Charitable Giving: Applying and testing research insights

Dr. David Reinstein, Senior Lecturer, University of Exeter, March 2016

What is ‘give if you win’?

What is ‘opt-out social recognition’?

Engaging

Anticipated questions (FAQ)

Other resources to learn more

David Reinstein is a Senior Lecturer in Economics at the University of Exeter Business School. He has conducted and published research on charitable-giving and altruism for over a decade. He is engaging with professional fundraisers, charities, public organisations, financial firms and employers to bring his research to large-scale real-world settings. He is seeking to implement fundraising innovations – such as ‘give if you win’  and ‘opt-out social recognition’(described below)  – in a variety of contexts while rigorously testing their efficacy and impact. He is enthusiastic about facilitating controlled field experiments as well as less formal trials and pilots. More broadly, he is eager to exchange knowledge with non-academic professionals, to discuss and learn more about specific fundraising tools, innovations, and impact.

What is ‘give if you win’?

Millions of employees anticipate end-of-year bonuses, most notably in the financial sector. Before the bonuses are announced many are uncertain whether they will get a bonus, and how large it will be. For example, in 2012-13 UK bonuses totaled £37 billion. As well as being a political football in the wake of recent scandals and financial turmoil, these bonuses have been seen as a ripe target for charitable fundraisers. But how should charities and professional fundraising organizations go about this?

In particular, should they ask bankers in advance to commit a share of ‘their bonus in excess of expectations’ or should they wait and ask until bonuses have been revealed?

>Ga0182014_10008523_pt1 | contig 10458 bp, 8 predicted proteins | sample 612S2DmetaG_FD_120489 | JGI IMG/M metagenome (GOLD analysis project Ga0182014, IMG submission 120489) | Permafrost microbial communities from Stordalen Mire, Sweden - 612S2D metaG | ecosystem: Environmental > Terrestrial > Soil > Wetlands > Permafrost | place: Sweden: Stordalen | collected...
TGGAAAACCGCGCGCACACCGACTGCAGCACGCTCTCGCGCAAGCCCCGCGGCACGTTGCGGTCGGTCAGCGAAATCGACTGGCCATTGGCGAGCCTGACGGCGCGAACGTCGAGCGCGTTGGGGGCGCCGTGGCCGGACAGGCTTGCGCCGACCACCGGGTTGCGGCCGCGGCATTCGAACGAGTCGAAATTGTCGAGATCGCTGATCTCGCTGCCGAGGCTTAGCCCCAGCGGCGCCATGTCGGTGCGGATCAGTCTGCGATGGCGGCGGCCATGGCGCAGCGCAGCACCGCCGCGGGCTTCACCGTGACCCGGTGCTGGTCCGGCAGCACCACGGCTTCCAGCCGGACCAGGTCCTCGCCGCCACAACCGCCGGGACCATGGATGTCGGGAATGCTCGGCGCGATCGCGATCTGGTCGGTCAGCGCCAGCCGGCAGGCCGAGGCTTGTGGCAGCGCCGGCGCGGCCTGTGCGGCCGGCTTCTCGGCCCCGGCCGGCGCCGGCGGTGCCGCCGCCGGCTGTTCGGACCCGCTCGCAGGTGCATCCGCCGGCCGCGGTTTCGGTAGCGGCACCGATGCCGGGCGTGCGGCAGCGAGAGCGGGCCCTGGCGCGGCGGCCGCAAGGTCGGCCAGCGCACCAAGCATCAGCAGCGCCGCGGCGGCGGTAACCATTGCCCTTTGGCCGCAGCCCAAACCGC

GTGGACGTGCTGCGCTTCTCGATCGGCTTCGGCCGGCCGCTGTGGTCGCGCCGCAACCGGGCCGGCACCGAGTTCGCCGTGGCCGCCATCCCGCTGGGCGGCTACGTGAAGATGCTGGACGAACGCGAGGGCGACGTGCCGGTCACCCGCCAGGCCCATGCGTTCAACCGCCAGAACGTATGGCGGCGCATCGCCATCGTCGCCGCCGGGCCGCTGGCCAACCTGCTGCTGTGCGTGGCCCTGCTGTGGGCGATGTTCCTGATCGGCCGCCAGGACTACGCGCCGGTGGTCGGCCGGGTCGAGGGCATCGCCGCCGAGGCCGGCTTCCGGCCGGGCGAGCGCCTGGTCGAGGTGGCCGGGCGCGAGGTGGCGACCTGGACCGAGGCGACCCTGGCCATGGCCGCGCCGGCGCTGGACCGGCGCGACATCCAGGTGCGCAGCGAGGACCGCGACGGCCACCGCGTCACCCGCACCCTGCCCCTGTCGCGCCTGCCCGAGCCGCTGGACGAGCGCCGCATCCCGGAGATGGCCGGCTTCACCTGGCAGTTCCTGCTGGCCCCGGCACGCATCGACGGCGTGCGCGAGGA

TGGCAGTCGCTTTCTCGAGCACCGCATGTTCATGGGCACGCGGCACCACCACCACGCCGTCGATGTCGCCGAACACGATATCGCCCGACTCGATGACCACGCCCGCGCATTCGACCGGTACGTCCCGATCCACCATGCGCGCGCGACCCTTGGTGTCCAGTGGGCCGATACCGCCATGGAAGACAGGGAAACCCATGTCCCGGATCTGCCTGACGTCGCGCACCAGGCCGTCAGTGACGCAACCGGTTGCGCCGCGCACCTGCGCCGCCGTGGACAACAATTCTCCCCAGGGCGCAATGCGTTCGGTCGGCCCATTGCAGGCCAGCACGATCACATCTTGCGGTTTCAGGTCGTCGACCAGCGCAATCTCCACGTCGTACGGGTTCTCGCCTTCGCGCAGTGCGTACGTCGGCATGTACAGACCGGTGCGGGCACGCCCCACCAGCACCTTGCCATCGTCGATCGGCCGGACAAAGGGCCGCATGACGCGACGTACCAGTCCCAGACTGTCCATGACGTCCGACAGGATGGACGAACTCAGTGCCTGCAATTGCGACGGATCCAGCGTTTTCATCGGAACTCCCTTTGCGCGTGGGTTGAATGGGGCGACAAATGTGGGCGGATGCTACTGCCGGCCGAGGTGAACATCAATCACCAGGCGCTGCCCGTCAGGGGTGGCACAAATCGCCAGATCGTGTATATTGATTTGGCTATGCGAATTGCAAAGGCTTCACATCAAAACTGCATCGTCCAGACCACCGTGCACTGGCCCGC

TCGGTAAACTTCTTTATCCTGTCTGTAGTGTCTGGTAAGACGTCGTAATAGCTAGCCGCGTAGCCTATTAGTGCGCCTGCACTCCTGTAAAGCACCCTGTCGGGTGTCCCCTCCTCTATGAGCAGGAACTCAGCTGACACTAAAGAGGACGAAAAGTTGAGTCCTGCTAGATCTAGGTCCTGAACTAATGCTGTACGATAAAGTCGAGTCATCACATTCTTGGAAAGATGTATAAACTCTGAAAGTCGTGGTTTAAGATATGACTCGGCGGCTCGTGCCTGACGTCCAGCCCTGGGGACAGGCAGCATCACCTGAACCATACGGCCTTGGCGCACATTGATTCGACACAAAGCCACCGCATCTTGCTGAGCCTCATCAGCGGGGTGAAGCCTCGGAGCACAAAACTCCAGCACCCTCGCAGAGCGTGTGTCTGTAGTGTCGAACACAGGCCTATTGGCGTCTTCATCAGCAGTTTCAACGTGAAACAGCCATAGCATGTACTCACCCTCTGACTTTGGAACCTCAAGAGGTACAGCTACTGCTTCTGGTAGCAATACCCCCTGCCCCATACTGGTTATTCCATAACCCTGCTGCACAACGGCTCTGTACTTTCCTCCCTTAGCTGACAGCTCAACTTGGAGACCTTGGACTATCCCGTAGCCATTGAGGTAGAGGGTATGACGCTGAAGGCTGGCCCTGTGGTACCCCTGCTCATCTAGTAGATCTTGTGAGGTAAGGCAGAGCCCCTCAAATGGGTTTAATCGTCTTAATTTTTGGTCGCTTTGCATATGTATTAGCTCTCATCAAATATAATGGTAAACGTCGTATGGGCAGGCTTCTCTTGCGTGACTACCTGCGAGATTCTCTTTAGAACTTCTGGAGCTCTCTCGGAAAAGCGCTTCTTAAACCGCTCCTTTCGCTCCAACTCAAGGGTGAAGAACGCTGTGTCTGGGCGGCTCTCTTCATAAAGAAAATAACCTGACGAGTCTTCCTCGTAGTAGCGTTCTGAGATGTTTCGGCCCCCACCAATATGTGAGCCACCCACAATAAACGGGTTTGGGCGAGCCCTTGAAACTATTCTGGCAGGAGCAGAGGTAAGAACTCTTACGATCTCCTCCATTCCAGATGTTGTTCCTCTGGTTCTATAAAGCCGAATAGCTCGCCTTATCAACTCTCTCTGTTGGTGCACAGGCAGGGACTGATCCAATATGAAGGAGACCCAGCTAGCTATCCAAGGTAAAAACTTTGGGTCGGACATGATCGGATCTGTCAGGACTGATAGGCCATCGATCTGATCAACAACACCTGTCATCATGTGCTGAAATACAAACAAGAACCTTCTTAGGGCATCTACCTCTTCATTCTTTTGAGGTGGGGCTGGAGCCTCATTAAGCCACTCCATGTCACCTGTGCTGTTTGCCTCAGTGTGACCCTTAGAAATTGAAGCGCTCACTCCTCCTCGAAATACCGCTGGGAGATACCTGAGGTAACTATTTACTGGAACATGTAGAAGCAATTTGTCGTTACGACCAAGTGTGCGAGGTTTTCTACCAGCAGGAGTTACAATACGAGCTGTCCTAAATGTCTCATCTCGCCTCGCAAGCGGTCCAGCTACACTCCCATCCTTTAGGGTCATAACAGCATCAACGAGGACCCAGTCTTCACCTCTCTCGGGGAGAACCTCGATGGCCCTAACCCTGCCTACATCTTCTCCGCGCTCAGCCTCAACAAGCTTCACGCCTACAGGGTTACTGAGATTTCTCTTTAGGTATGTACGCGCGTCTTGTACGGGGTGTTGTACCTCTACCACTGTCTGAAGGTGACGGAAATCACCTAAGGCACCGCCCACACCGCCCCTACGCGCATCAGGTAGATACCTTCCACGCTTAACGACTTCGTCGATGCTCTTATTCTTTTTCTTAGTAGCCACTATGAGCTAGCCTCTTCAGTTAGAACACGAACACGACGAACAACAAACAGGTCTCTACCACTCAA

There are strong arguments – and significant evidence – that, in certain environments it would be better to ask conditionally, and in advance.

David Reinstein and co-authors have run several experiments to compare differences in charitable giving between two key environments. Participants had a ½ or ¼ chance of winning a (£5 - £20) prize, and asked to donate under one of two conditions, either,

  1. asked to commit to donate if they won, with the donation automatically deducted from the prize or
  2. asked to donate after they found out they had won the prize/bonus.

The results were the same in both a lab experiment and a field experiment involving a student employability promotion:  Participants, particularly males, committed to donate more in the first condition than in the second condition.

This is consistent with previous behavioural economics work suggesting:

What is ‘opt-out social recognition’?

Are people motivated to give more in social environments? If so, why? Do they see themselves as setting a good example, and influencing others to give? Are they concerned with their reputation for generosity? What sort of individuals actually have an influence on others’ giving? Are some (religious, social etc.) groups less motivated by reputation than others?

There is strong evidence for social motivation, although many people do give in anonymous settings, and there is also evidence that some people prefer anonymity and give less under recognition.[1] Economic models also suggest that people may want to use giving as a ‘signal of their goodness to others’; but advertising that you want recognition may nullify this. Thus, people may seek an involuntary’ or ‘normal’ way of donating publicly, that allows them recognition without giving off the impression that they are seeking it.

This is where opt-out social recognition comes in: it may be more effective to make recognition a default option. However, this might turn off those with a strong preference for anonymity. Thus, fundraisers may benefit from careful trials to measure which level of default recognition works best in which environments.

Engaging 

David Reinstein is engaging with professional fundraisers, charities, public organisations, financial firms and employers to bring this research to large-scale real-world settings. He is exploring the potential to implement ‘give if you win’ in a variety of contexts, while rigorously testing its efficacy and impact. He is enthusiastic about facilitating controlled field experiments as well as less formal trials and pilots. More broadly, he is eager to exchange knowledge with non-academic professionals, to discuss and learn more about specific fundraising tools, innovations, and impact.